Update (Aug. 16, 2019): After publication of this story, The Washington Post reported that Vincent Peone exaggerated his experience flying solo in a Delta aircraft. The airline on Wednesday said the flight Peone was on never took off. Adweek reached out to Peone to ask why he misled outlets, and he responded: “I wanted to keep the experience positive. There’s a ton of negative content surrounding fly [sic]. That’s not the kind of story I wanted to tell.”
Adweek’s original post:
When Vincent Peone arrived at the airport gate for his evening flight out of Aspen last week, something was off. The terminal was silent, eerily empty.
He soon learned why.
The Delta Diamond Medallion-status flyer—who claims to know a few airport bartenders by name—got to live the dream of every air traveler: having a plane all to himself.
Peone, a director and owner of the production company ArtClass Content, tweeted a video of his solo flight aboard Sky West Airlines, a regional affiliate of Delta, from the Colorado town to Salt Lake City. After being escorted to the plane and posing for a photo on the stairs, he got name-checked during the safety demonstration—the sole passenger with empty row after row stretching behind him.
According to EvoJets’ Charter Flight Cost Calculator, a private plane from Aspen to Salt Lake City starts at $4,800, with seats for up to nine people.
Why it made sense for Delta to fly with just one passenger
The flight was a bit of an accident, he told Adweek. Peone, who was ultimately heading to New York City, had been scheduled to fly out of Aspen/Pitkin County Airport earlier that morning, but his flight was canceled. He rebooked for that evening and spent the day hiking Maroon Bells in the Elk Mountains with his Colorado-based family.
When he returned that evening to board the flight, he was met with a personal announcement from the gate staff. “Will the only passenger on this flight kindly board at this time—Mr. Peone?” the attendant asked in the video.
The solo flight was a first for Peone, who estimates that he flies four to six times a month for business. Having made commercials for brands including NBA, Vogue and Geico, the director knew a viral moment when he saw one.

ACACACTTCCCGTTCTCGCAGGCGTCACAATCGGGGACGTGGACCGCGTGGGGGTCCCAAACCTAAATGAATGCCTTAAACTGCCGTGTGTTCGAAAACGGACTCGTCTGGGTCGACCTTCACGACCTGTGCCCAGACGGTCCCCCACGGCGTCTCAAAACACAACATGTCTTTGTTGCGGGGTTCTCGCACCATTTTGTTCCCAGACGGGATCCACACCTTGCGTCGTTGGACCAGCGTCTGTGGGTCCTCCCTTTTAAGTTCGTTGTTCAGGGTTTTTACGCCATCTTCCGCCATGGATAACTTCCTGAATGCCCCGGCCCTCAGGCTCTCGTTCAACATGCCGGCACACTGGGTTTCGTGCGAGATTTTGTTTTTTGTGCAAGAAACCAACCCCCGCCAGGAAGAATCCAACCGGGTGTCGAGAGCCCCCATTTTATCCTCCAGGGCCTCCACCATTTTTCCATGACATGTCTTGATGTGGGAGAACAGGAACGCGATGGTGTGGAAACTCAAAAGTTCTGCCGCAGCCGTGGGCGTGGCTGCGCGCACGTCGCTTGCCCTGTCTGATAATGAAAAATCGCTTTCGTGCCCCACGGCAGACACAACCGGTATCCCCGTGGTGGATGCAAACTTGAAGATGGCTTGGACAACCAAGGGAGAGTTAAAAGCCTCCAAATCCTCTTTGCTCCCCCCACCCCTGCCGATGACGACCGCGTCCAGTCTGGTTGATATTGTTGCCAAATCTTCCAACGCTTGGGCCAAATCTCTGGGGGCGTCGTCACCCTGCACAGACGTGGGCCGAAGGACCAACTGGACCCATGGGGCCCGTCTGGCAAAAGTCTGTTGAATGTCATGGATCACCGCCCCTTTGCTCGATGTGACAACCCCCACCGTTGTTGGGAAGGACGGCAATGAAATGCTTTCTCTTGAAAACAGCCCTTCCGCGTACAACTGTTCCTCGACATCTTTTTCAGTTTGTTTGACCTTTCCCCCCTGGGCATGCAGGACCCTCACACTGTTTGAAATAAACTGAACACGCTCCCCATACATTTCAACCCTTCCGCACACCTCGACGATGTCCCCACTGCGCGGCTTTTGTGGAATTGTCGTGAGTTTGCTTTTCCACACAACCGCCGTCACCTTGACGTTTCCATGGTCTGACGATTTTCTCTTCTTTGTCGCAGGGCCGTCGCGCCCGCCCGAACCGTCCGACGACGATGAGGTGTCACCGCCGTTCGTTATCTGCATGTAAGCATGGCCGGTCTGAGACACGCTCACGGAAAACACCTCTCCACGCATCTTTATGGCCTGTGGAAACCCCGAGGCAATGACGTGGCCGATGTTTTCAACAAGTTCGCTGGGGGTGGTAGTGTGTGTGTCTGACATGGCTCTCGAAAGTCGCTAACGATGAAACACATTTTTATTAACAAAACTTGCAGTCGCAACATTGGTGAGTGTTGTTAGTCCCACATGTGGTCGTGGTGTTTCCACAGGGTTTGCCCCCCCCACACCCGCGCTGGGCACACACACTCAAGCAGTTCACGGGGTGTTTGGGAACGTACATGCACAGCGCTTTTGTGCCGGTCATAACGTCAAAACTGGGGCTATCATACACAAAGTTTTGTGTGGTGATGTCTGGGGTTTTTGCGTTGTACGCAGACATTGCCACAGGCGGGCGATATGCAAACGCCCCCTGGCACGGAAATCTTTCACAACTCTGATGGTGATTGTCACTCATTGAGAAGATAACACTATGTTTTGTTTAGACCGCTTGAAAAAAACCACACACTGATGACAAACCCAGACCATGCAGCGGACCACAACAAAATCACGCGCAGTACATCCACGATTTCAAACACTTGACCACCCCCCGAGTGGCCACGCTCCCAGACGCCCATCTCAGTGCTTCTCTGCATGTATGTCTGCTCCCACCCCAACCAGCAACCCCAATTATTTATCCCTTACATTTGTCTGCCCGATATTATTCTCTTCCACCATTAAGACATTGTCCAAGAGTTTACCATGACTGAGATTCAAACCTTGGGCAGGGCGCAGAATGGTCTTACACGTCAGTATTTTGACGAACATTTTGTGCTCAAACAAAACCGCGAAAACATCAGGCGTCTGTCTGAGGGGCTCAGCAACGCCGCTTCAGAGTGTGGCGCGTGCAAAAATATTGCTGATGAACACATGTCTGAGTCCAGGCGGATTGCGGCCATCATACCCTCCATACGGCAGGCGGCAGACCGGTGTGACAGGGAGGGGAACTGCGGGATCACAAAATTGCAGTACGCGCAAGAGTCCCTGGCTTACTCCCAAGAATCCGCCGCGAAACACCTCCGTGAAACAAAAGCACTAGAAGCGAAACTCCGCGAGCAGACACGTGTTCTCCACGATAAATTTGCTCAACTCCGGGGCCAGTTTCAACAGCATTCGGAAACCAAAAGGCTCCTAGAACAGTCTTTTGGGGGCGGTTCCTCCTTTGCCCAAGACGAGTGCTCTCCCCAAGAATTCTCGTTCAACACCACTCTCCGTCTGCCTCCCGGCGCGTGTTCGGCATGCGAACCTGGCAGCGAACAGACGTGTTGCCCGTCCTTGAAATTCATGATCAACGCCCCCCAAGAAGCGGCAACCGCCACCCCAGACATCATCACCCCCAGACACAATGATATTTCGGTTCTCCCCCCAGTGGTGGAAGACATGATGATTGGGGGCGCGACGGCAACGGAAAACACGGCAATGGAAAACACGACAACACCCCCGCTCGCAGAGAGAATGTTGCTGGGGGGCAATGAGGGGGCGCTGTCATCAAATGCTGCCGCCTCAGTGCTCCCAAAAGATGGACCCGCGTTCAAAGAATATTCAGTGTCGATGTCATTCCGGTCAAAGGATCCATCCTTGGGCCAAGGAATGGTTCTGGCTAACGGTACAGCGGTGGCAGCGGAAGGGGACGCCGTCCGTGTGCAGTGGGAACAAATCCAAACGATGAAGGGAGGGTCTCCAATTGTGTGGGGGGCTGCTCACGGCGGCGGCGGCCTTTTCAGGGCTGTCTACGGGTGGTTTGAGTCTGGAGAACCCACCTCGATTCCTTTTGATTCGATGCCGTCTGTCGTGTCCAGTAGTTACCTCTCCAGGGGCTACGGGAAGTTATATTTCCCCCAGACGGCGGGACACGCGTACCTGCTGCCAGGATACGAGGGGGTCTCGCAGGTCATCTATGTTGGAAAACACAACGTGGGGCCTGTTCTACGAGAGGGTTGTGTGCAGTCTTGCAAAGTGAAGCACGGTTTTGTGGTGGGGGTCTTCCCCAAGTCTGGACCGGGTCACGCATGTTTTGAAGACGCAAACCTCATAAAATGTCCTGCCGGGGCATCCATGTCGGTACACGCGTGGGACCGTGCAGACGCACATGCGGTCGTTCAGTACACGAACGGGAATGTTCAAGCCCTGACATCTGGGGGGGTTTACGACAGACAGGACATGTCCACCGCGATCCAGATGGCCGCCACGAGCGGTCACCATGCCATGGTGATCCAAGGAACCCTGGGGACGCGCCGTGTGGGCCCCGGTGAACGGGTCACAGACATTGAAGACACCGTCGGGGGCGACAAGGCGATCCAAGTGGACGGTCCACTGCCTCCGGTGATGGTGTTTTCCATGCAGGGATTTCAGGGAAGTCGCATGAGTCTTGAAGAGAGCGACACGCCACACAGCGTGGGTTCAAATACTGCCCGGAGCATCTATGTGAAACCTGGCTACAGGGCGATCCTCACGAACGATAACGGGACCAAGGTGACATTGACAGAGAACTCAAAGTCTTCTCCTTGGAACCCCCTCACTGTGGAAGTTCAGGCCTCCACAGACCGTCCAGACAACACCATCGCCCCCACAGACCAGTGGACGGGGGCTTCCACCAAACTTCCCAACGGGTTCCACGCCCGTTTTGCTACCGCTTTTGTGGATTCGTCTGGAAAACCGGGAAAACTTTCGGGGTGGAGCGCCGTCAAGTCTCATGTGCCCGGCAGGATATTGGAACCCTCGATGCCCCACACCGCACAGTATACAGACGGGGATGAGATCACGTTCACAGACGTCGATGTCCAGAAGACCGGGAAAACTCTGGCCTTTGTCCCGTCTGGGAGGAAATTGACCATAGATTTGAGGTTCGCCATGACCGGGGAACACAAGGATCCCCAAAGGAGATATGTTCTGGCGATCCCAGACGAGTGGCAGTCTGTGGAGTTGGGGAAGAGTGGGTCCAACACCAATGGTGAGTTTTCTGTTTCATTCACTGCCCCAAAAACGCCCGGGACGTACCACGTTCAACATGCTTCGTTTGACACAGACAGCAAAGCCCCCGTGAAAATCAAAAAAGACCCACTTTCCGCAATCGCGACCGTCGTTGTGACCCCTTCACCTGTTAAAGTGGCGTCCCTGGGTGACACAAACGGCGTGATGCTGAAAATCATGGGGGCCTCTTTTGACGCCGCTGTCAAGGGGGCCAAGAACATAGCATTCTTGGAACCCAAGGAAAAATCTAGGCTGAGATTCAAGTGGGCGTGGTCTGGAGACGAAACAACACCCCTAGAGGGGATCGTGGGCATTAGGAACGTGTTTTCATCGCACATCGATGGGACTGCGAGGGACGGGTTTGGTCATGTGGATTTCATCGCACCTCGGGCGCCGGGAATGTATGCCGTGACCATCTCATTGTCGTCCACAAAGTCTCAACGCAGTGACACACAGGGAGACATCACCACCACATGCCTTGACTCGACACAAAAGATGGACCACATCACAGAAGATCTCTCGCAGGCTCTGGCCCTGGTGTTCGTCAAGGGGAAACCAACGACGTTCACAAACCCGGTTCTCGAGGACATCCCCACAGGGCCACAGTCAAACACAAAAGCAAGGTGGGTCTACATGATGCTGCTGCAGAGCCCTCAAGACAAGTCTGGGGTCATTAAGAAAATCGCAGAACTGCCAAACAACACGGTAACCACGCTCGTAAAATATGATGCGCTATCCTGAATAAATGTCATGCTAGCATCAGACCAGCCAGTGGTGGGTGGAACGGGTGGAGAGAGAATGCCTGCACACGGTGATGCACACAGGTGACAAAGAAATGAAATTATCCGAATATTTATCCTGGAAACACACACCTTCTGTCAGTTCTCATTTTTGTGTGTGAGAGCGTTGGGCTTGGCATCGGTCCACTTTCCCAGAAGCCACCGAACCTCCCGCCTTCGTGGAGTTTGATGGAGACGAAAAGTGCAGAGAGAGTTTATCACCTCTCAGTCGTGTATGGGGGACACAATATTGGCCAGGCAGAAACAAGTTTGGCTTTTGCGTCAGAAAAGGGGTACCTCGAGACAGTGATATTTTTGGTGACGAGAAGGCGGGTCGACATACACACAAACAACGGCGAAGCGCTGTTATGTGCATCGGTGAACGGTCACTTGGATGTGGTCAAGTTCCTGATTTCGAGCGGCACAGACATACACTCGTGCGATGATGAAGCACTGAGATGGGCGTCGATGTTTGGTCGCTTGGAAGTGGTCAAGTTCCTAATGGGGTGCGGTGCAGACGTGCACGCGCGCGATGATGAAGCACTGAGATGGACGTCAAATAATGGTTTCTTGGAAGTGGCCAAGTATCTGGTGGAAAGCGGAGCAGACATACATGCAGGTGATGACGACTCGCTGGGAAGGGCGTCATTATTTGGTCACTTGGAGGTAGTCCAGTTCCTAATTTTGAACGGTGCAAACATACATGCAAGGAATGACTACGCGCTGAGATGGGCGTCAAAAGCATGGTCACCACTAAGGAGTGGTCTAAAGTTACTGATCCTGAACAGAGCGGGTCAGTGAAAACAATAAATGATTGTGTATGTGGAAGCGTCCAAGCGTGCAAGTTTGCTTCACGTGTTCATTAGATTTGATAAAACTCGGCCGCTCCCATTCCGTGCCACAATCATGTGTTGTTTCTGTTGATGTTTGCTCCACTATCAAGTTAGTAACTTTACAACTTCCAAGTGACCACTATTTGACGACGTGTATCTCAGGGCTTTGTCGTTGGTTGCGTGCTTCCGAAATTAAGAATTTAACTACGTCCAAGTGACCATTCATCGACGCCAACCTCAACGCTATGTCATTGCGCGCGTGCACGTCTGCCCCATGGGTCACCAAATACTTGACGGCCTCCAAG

A spokesperson with Delta said Peone’s flight was “fairly rare,” though flights with only a handful of passengers happen more frequently.
Despite what may seem like a waste of jet fuel, the Delta rep said the flight would have left regardless as it would be needed for additional routes out of the airline’s Salt Lake City hub.
“The reality is that we still have a responsibility to operate that flight,” the spokesperson said. “We’re happy to do it for a Diamond Medallion holder, but we’re also happy to do it for anyone else.”
“It’s all about the network” for Delta
In 2018, Delta flights were about 85.5% full on average, according to Seth Kaplan, an aviation expert and co-author of the book Glory Lost and Found: How Delta Climbed from Despair to Dominance in the Post-9/11 Era.
Delta said the Aspen-SLC route is typically flown with a Bombardier CRJ700 aircraft that, depending on the seating arrangement, can fly up to 63 passengers in first class and coach, according to SeatGuru.
A coach ticket for a Delta flight from Aspen to Salt Lake City is $288.30. If the plane had been full, that’s potential revenue of at least $18,162.90.
Kaplan estimated the flight would cost “tens of thousands of dollars at least” to operate between the fuel and pilots. But considering the rest of Delta’s flight schedule, the cost of canceling would have been greater than what was lost on Peone’s solo journey.
“When you’re looking at an airline like Delta, it’s all about the network,” he said. “[Delta] as an airline are obsessed with not canceling flights. … For them, that’s an important principle.”
Kaplan cites that as the reason why Delta’s net profit for 2018 was $1.4 billion more than competitors United and American Airlines.
Peone spent the flight, which lasted about an hour, in first class with a tequila soda in hand. He said the drink was complimentary, and that during the flight he chatted with the flight attendants, swapping family stories.
“It’s one of those things that felt like a special moment that needed to be documented,” he said.
Besides the thrill of going viral, Peone hopes his video will score him one more benefit: access to Delta’s invite-only service tier: “I’ve always wanted to be Delta 360—maybe this is my in.”